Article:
The illogic of credit scores: Your income, assets, length of employment have nothing to do with your credit score. Even though they would appear to be key to one’s ability to pay off debt, which is the purpose and supposed predictive value of a credit score, they are not any part of the calculation. To us, this seems illogical, but it is reality.

  • For example, a 30 year old earning $60,000, with minimal savings or investments, with 5-7 credit cards that are all 3-6 years old, each with low utilization rates and no late payments, and a car loan, may have an excellent credit score.
  • Someone who is 60, who earns $200,000 a year, but has only two credit cards, one which they never use and the other is used a lot, a mortgage but no car loan and substantial investments, may have a much lower credit score than the 30 year old above, due to how credit scores are determined.
  • This 60 year old may not have as high of a credit score, but the credit score could be raised if the suggestions above were followed.

There are also other applications available to you to view your credit scores. One of those options is Credit Karma. Through Credit Karma you will be able to view your credit score and reports. Credit Karma does not provide you with a FICO credit score. However, it uses Transunion and Equifax to pull your credit scores, but you will need create an account first through creditkarma.com before accessing your credit score. Credit Karma also monitors your credit reports and will send you an alert via the email on file when there is a change on your reports. You could get additional useful information such as thoughts on how you can improve and what affects your scores. Your credit report and credit score should always be readily accessible through logging into creditkarma.com or available through the Credit Karma app.

As your overall investment strategy is important to your current lifestyle or future retirement plans, your credit score is also an important part of your financial well-being. If you work to improve your credit score this should help you to qualify for loans when you need them. Most importantly, using your credit in a responsible, consistent manner and earning good credit scores could help build wealth and allow you to do business with companies. If you don’t know how credit works, this could get you in trouble.

If you have any questions, need direction with your credit, or would like to discuss this further, please contact our office.

For additional information concerning your annual credit report or travel rewards and credit cards, please see the links below to past blog posts that we believe could be beneficial to you.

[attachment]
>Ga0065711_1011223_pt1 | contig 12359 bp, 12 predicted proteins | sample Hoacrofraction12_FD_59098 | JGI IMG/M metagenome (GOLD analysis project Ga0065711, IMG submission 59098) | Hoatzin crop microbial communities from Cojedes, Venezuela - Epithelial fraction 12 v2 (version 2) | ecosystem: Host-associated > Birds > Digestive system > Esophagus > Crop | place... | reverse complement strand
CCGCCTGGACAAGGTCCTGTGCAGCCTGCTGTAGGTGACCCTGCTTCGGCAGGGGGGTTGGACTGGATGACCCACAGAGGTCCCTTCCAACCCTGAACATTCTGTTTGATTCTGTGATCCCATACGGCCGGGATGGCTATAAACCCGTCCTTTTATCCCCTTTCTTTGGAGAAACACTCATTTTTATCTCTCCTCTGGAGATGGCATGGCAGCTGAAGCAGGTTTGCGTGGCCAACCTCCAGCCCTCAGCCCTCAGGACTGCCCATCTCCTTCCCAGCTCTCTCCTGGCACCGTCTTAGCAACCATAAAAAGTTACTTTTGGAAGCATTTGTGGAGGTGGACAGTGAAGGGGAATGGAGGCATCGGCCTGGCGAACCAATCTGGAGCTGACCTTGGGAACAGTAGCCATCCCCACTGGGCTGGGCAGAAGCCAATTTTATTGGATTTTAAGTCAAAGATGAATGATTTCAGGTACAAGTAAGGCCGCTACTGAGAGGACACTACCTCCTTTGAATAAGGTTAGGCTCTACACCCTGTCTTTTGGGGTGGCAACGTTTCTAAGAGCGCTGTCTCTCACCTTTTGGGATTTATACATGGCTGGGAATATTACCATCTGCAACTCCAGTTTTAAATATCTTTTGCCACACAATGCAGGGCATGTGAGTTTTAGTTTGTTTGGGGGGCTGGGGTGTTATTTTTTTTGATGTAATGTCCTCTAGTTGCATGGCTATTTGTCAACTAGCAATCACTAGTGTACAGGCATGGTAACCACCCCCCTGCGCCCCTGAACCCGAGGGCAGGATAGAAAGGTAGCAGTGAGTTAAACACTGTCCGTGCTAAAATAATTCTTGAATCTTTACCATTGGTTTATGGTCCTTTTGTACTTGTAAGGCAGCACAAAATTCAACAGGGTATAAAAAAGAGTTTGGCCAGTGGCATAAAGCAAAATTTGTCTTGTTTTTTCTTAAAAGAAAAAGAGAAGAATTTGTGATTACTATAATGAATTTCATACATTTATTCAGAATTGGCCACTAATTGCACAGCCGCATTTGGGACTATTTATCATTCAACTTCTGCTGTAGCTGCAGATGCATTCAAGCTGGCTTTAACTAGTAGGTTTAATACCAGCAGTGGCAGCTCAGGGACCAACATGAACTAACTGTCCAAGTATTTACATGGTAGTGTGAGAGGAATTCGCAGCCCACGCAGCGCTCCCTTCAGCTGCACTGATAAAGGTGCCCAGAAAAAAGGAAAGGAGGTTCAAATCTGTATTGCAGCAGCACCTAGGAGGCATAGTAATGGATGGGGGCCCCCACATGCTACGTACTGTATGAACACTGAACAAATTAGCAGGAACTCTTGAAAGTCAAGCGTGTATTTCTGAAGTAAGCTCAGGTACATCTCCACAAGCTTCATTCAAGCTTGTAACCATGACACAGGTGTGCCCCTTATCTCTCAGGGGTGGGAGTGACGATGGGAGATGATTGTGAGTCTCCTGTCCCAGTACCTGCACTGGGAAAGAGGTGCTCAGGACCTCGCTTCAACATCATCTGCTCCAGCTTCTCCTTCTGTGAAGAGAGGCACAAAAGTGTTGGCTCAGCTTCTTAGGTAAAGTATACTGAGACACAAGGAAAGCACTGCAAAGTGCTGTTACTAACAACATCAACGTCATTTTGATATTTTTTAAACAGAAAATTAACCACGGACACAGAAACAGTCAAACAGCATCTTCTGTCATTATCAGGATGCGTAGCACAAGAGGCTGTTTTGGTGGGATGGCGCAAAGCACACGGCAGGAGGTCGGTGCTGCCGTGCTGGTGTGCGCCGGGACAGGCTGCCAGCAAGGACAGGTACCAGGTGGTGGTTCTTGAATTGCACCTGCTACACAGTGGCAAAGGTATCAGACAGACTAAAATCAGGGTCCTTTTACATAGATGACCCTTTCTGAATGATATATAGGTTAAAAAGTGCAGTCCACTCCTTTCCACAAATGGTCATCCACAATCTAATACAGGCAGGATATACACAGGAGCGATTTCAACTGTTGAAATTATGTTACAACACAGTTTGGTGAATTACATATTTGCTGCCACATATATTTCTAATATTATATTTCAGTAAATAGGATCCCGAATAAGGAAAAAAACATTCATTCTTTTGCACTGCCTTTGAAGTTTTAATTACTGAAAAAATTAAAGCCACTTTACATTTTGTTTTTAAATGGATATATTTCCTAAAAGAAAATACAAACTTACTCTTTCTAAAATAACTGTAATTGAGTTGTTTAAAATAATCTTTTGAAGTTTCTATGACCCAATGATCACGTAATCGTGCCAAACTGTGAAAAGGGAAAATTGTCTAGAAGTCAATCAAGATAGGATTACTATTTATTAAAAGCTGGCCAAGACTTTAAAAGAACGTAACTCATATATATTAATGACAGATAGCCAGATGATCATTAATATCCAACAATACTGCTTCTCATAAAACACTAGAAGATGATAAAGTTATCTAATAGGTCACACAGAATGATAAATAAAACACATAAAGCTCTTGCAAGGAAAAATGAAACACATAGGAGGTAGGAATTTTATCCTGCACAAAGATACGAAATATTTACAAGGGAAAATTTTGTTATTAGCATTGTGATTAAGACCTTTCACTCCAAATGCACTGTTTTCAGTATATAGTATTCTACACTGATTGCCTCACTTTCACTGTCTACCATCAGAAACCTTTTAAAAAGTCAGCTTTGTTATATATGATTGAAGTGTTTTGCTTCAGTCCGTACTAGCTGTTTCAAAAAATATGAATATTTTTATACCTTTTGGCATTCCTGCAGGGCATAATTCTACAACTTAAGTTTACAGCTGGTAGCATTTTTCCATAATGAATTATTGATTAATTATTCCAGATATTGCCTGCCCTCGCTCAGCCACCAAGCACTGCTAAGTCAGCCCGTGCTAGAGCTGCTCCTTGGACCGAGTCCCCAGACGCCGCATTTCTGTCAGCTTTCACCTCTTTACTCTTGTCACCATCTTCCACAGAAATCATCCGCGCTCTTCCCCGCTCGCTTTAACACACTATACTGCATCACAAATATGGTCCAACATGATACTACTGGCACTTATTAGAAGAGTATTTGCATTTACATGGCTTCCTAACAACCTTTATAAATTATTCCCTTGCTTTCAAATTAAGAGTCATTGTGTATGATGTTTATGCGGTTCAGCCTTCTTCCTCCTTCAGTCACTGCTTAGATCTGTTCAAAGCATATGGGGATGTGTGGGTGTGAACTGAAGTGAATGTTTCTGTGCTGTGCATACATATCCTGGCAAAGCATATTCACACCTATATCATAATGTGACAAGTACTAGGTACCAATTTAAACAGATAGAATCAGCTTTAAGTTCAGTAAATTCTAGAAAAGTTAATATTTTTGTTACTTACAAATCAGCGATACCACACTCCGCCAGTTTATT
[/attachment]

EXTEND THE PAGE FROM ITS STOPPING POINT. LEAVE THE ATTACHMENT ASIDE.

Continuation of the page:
High yield dividend stocks: good or bad?

Blog post #411

With interest rates so low, clients and others have asked us about buying high yielding dividend stocks.

Their logic goes….wouldn’t it be a good idea to buy a stock that has a dividend yield of 4-5%, since this pays more than the interest rate on a CD? They could earn more income by owning the stock and receiving the dividend payments.

This sounds like a good idea, but, it does not always work out so well. The primary risk in this strategy is that the price of the stock could drop, which negates some or all of the higher dividend yield benefit. The other risk is that the company may not be able to continue paying the dividend at the same rate in the future…that the company would be forced to cut their dividend.

Currently, the companies in the S&P 500 Index, the largest companies based in the US, pay a dividend yield of around 1.85%. For example, if a company pays a dividend of $2.00 per share and has a stock price of $100, its dividend yield would be 2%. This would be pretty typical of a large US company in today’s market. If a stock is paying dividend yield that is far higher than 2%, say 4% or more, we would consider that to be a high yielding dividend stock.

Some examples of currently high yielding dividend stocks are: IBM, 4.47%; ATT, 5.27%; ExxonMobil, 4.83%; Verizon, 4.12%; Ford, 6.37%; Wells Fargo, 4.22%; Macy’s 8.83%.**

Examples of other companies with lower dividend yields would be: Apple, 1.42%; Wal-Mart, 1.83%; Microsoft 1.34%; and Costco, .88%.**

We are focused on your total return when we manage your money. This means we are focused on what happens to your principal (the amount of money you have invested and what happens to that balance over time), as well as the income (interest and dividends) which are generated from that money.

If you are focused primarily on the dividend or interest yield, you are not focusing on the total return.

Stocks that have a very high dividend yield have a high yield for reasons which are usually not good. You should view high dividend yielding stocks with the following guideline: risk equals reward. If a stock has a very high dividend yield, it usually means there is extra risk involved. The higher the dividend yield, the more cautious you should be about the stock. Remember this!

ABC stock may have had a 2% yield and a $100 share price. But if the stock price drops significantly, say to $50 per share, and still pays $2 per share a year in dividends, ABC Company now has a 4% dividend yield ($2 dividend/$50 per share stock price). This stock just became a high paying dividend stock.

This scenario is the usual case, as other than utility companies and REITs (real estate investment trusts), most companies don’t strive to pay 4-6%, or more, as a dividend yield. They get into that position usually because their stock price has dropped. The company has run into problems. Strong competition. Falling earnings and revenue. Debt problems. And their future earning forecasts would typically be going down.